Veteran’s can’t be allowed to fall through the cracks
November 4th, 2011 - 2:49pm
This Remembrance Day millions of Canadians will gather at cenotaphs, community centres, Legions and Veterans halls to honour the living, remember the fallen and thank currently serving Canadian Forces (CF) and RCMP personnel.
But on November 5th , for the second year in a row, veterans organized a protest against the federal government to fight for better disability benefits and more support. This is a response to the way that the federal government’s programs and services for veterans and their families’ fall woefully short of meeting their needs.
Despite incremental improvements in recent years, our federal government has not done enough. In opposition, the Conservatives promised action to resolve the unfair reduction of veterans’ disability insurance payments called SISIP, extending the Veterans Independence Program for all widows, and holding a public inquiry and fully compensating all victims of Agent Orange. Veterans are still waiting on these.
Incredibly, the federal government is now proposing to cut an estimated $226 million from Veterans Affairs Canada (VAC) and to eliminate 500 employees. These cuts could impact veterans’ health care programs and services at the same time as demand is rapidly increasing for younger CF and RCMP veterans.
Now, veterans are taking political action like going on hunger strikes to get better care from the Department of Veterans Affairs, the widows of soldiers killed in Afghanistan are being denied help at home under the Veterans Independence Program. Veterans’ homelessness is also on the rise and more veterans are using food banks. In Calgary, volunteers have organized a food bank specifically for veterans and their families. In 2005, it served 58 veterans and in 2010 it served over 200.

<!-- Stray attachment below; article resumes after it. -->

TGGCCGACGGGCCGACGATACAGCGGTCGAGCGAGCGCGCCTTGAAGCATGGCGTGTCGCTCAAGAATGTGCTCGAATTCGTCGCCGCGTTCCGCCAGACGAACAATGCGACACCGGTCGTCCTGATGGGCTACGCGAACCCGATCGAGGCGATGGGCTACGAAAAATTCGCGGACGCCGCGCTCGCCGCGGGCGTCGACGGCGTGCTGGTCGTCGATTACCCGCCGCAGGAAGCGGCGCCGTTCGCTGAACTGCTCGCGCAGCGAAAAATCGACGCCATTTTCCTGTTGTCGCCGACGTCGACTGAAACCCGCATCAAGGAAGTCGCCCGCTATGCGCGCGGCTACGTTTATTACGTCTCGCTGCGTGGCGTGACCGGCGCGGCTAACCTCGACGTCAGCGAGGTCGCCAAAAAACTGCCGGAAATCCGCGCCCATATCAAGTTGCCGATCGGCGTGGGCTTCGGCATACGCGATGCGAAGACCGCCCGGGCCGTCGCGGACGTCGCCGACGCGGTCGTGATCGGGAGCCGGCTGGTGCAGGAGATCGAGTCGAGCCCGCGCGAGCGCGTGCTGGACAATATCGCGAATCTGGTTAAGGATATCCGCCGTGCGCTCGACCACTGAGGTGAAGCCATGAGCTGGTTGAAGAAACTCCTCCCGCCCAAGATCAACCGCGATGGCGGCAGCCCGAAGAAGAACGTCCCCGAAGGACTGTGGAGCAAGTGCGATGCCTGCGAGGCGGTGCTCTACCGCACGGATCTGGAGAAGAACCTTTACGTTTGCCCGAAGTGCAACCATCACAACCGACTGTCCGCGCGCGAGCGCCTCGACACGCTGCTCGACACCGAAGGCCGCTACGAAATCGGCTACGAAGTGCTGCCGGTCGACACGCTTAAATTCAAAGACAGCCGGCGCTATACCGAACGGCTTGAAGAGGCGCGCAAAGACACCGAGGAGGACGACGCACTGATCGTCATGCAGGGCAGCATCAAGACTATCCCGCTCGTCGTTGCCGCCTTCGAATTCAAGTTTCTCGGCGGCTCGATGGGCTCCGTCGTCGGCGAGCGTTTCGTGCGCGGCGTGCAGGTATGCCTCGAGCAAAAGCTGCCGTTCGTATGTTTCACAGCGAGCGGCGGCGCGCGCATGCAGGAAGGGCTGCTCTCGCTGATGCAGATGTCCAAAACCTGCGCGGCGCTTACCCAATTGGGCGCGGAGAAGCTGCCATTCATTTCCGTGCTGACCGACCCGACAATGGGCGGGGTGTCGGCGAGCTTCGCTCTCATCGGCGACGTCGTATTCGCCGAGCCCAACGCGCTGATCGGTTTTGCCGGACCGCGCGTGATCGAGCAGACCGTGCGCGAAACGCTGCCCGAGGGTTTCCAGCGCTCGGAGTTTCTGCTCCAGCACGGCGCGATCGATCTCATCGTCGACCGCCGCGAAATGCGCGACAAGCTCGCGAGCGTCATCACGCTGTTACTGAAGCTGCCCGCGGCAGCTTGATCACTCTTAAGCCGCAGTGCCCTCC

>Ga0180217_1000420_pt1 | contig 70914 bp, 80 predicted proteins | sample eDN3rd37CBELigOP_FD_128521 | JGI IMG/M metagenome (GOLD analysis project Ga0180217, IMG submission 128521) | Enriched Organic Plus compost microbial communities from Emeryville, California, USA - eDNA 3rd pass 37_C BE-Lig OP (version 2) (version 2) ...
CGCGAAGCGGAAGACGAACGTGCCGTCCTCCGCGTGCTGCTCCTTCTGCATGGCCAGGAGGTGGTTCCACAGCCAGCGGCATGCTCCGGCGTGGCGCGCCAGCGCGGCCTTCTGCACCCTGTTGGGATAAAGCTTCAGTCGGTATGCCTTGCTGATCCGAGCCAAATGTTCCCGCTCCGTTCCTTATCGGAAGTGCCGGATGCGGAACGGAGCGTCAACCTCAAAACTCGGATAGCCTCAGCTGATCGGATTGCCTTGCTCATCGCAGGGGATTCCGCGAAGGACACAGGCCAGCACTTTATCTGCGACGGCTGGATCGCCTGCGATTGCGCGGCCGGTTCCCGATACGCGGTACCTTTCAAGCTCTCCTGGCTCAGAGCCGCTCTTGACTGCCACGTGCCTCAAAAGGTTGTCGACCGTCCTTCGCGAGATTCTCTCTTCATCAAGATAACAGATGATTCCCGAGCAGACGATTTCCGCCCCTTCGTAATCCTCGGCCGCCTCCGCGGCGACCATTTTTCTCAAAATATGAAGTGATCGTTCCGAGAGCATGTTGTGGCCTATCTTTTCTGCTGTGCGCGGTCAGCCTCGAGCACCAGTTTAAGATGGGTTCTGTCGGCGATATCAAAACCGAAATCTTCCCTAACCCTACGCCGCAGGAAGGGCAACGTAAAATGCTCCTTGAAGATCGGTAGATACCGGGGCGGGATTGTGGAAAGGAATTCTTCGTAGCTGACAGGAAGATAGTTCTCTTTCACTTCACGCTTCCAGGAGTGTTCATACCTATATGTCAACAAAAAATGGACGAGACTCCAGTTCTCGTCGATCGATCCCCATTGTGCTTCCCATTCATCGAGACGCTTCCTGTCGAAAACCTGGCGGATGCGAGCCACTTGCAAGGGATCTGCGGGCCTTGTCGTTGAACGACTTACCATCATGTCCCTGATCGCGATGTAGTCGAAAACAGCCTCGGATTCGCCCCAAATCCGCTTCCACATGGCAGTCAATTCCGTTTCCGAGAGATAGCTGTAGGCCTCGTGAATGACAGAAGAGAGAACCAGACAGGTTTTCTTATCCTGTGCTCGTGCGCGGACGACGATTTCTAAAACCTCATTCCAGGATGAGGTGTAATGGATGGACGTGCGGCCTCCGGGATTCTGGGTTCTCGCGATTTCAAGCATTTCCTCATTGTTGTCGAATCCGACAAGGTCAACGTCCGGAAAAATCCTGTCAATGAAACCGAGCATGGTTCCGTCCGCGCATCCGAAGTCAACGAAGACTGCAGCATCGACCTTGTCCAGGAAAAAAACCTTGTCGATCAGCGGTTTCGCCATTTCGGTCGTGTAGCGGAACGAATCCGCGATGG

New Democrats have made concrete recommendations to improve services including the development of new Veterans’ Health Care Centres of Excellence and more access to veterans’ hospitals, reforms to the New Veterans Charter, an increase for funeral expenses, action on veterans’ homelessness and a public inquiry into the Department’s breach of privacy with veterans’ medical records. We continue to ask the government to end the clawback of retired and disabled CF and RCMP service pensions, extend the Veterans Independence Program to RCMP veterans, grant ‘marriage after 60’ pension and health benefits, provide better care for those suffering from PTSD, shorten wait-times for disability applications, extend vacation fairness for retired CF members, and eliminate or reform the Veterans Review and Appeal Board. The NDP have many more ideas to improve veterans’ benefits and we advocate for a system that would evolve with the changing health care needs of veterans and expand access to programs and services.
The federal government must do much more to provide better programs and services for veterans, RCMP members, and their families and ensure they are properly cared for from the moment they sign up to the moment they pass away. For these brave men and women, Remembrance Day is every day. Lest we forget.